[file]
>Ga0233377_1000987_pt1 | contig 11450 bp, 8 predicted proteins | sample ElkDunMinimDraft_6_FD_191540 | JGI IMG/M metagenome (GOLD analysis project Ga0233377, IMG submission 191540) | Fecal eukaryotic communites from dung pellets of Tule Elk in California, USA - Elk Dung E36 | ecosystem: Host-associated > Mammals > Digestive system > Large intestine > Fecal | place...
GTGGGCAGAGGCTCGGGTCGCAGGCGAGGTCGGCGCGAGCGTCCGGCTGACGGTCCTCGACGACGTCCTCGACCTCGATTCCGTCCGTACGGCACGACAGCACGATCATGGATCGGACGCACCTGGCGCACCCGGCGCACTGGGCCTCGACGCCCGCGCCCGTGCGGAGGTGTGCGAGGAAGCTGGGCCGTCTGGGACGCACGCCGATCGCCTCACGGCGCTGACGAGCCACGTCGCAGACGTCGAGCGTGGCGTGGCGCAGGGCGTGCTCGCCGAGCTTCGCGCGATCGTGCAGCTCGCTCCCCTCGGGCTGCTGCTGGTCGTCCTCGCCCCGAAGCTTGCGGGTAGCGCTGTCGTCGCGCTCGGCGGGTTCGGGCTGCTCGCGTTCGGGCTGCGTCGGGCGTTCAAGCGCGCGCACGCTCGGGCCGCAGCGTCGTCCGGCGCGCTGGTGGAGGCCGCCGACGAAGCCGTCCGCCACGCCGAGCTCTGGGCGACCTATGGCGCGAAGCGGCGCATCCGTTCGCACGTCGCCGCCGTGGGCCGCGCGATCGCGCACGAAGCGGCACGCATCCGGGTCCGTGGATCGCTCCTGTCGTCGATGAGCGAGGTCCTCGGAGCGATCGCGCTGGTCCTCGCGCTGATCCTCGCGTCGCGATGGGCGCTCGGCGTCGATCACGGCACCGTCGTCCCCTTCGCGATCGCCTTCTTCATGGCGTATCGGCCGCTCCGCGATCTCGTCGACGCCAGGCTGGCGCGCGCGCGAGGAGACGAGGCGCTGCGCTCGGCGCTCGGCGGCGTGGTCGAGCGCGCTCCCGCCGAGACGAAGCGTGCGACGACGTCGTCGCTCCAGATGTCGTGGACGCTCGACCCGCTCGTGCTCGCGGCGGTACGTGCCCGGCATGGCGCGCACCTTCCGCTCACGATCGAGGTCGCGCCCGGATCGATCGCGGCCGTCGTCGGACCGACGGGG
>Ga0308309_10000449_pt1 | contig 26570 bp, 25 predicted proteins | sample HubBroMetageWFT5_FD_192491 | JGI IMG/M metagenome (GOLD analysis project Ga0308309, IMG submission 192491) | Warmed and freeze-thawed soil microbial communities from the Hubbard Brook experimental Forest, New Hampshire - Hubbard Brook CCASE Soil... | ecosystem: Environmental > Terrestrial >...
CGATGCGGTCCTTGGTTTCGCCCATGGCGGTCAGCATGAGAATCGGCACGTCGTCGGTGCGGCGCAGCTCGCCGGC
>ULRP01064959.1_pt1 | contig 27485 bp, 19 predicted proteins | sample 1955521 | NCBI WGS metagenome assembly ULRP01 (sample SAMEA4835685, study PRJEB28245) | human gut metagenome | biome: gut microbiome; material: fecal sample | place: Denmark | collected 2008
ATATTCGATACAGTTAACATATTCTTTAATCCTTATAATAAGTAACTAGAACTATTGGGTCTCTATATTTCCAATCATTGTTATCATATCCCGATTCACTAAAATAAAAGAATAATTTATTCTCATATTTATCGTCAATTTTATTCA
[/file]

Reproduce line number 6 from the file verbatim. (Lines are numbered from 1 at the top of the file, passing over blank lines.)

ATATTCGATACAGTTAACATATTCTTTAATCCTTATAATAAGTAACTAGAACTATTGGGTCTCTATATTTCCAATCATTGTTATCATATCCCGATTCACTAAAATAAAAGAATAATTTATTCTCATATTTATCGTCAATTTTATTCA